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enlarged gums

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Gums Bleeding When Flossing
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If you got up from the computer right now and went over to the sink to wash your hands, would you expect them to bleed as  you wash them?

Your Hands Don't Bleed When You Wash ThemIf your hands did start bleeding all over while you were washing them, you’d probably be quite worried.  However, many people simply think it’s alright to get bleeding gums while they brush and floss.

The title of this post asks the question, Is it normal to get bleeding gums when brushing and flossing? The fact of the matter is that while it may be normal (as in it happens to a lot of people) to get bleeding gums, it’s certainly not healthy to get bleeding gums when brushing and flossing.

Why People’s Gums Bleed During Brushing and Flossing

The most common reason that people get bleeding gums when brushing and flossing is because they have plaque that has gotten down between their gums and their teeth that irritates their gums.

To visualize the area between the gums and teeth where this plaque accumulates, read about The Anatomy of a Tooth.  To find out more about what plaque is, read What Every Human Needs to Know About Plaque.

As the bacteria start accumulating between your teeth and your gums, it irritates the gums and causes the gums to become red and inflamed to try to fight off the bacteria.

The textbook Carranza’s Clinical Periodontology states that “The presence of plaque for only two days can initiate gingival bleeding.” That means that if you neglect brushing or flossing for just two days, it could cause your gums to start bleeding when you begin brushing and flossing.

It is important to note that there are some other reasons that you can get bleeding gums, such as brushing too hard, taking certain medications, or certain systemic conditions.  I’ll talk about those in a future post.  For this article, I am focusing on plaque accumulation, since it is the main reason that patients get bleeding gums.

Bleeding Gums Treatment: How to Make antibiotics Your Gums Stop Bleeding

The only way to get your gums to return to health is to remove the source of the irritation, which is the plaque.  You can do this by brushing and flossing.

Unfortunately, many people stop brushing or flossing when they notice that their gums are bleeding because they assume that they are hurting their gums.  While brushing and flossing too rigorously can hurt your gums, chances are that there is bacteria down between your gums and your teeth that needs to be removed.  Not flossing because your gums bleed will only make the problem worse and could lead you down the path to periodontal disease.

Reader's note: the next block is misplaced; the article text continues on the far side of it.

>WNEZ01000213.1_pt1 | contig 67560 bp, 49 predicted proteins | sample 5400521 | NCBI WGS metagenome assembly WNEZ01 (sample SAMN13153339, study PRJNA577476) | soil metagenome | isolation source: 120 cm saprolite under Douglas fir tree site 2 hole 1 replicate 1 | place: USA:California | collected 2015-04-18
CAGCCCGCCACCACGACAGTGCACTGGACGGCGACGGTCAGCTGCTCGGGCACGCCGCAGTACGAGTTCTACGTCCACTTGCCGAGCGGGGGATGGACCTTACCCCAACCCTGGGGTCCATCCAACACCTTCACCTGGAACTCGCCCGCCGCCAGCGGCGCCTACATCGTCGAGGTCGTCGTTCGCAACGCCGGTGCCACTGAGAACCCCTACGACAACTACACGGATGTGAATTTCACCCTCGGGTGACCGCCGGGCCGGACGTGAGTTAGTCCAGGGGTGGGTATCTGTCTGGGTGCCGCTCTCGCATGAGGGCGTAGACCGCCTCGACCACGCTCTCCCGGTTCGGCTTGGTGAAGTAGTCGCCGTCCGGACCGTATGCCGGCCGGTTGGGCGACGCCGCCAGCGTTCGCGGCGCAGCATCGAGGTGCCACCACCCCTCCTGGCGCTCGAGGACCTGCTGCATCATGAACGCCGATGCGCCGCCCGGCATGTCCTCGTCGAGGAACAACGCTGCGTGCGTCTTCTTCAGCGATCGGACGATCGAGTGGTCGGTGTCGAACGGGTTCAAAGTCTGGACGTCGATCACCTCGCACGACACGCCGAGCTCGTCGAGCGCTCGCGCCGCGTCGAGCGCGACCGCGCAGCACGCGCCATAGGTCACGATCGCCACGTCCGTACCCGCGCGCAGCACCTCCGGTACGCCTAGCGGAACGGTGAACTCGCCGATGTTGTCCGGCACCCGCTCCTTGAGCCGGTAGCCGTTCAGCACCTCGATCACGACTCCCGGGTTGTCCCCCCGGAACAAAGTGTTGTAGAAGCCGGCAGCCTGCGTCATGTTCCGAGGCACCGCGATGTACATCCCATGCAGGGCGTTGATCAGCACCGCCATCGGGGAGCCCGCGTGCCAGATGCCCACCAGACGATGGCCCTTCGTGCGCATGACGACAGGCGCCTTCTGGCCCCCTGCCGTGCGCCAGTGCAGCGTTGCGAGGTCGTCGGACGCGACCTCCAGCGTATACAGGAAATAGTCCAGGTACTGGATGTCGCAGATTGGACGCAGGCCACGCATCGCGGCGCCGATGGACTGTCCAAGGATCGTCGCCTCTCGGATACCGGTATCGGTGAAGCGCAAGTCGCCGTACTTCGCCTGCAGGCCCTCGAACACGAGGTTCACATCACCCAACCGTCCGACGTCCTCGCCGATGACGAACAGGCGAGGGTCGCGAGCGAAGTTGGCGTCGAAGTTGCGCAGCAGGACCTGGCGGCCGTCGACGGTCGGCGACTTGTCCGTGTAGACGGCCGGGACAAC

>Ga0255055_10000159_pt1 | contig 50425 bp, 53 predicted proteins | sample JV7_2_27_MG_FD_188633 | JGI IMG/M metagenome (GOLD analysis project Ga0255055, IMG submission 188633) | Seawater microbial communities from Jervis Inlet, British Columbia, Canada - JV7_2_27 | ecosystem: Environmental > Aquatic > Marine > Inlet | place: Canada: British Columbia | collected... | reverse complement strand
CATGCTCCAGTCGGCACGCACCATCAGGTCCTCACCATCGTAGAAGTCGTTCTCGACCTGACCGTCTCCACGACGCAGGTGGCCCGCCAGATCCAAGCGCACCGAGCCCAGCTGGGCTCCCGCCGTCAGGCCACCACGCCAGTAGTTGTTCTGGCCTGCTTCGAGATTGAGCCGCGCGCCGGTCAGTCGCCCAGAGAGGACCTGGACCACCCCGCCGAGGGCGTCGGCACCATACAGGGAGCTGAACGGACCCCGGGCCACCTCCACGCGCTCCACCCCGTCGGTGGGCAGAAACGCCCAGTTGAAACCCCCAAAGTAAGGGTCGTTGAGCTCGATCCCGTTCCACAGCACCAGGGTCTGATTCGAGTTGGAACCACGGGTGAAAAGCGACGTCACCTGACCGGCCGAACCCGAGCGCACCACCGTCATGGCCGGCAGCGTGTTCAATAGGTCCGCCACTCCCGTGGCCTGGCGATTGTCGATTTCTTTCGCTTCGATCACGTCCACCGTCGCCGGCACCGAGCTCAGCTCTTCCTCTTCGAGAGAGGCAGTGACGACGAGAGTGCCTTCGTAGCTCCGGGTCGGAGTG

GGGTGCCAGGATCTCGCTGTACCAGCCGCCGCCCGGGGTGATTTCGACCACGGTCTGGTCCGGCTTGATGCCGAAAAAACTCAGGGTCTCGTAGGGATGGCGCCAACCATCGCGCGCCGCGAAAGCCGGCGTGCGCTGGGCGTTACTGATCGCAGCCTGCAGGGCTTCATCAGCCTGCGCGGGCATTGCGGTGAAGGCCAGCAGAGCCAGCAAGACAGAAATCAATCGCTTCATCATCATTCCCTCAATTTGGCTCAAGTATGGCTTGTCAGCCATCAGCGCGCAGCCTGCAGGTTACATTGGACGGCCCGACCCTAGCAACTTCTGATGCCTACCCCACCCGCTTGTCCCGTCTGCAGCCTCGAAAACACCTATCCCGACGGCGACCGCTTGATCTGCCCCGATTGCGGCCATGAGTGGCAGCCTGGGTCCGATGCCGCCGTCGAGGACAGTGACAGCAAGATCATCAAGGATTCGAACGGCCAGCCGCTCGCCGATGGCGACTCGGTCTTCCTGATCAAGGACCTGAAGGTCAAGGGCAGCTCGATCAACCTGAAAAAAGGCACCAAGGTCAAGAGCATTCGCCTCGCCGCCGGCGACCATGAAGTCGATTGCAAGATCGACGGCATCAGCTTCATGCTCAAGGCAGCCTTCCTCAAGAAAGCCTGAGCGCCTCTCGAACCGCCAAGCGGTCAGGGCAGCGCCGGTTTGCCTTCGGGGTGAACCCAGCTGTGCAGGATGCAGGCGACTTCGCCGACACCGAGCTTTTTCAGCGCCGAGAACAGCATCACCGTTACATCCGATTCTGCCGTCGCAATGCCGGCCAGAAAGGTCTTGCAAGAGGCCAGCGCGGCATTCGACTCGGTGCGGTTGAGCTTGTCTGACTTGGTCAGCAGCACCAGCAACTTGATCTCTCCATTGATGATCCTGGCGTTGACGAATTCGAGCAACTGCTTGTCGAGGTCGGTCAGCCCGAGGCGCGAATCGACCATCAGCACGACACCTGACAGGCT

Once you start improving your oral hygiene, your gums should stop bleeding.  The textbook Carranza’s Clinical Periodontology also says, “It may take seven days or more after continued plaque control and treatment to eliminate gingival bleeding.”  That means that your gums should return to health after about a week or so of practicing a good brushing and flossing routine.

If your gums constantly bleed when you brush and floss and it doesn’t go away after a week or so of good oral hygiene, it could be a sign of something more serious and you should ask your doctor or dentist about it.

Conclusion

It is not healthy to have bleeding gums when brushing and flossing.  By brushing and flossing, you can remove the plaque that accumulates between your gums and your teeth, and cause your gums to return to their healthy, pink, non-bleeding state.  It’s a good idea to consult your dentist/dental hygienist to see if you are in need of a deeper gum cleaning (scaling and root planing) to help remove the plaque that has accumulated underneath your gum-line.

Do you have any questions, comments, or concerns about bleeding gums?  I’d love to hear what you have to say in the comments section below and I’ll do my best to answer any questions that you may have.  Thanks for reading!

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Flossing Mistakes
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It seems so simple to just slide some string between your teeth to clean those hard-to-reach areas.  While the idea is simple, there are a few techniques that you need to master in order to maximize the return on the time you spend flossing.

Here are ten common mistakes that people make when they floss:

10 Common Flossing Mistakes

1 – Not Flossing the Sides of Both Teeth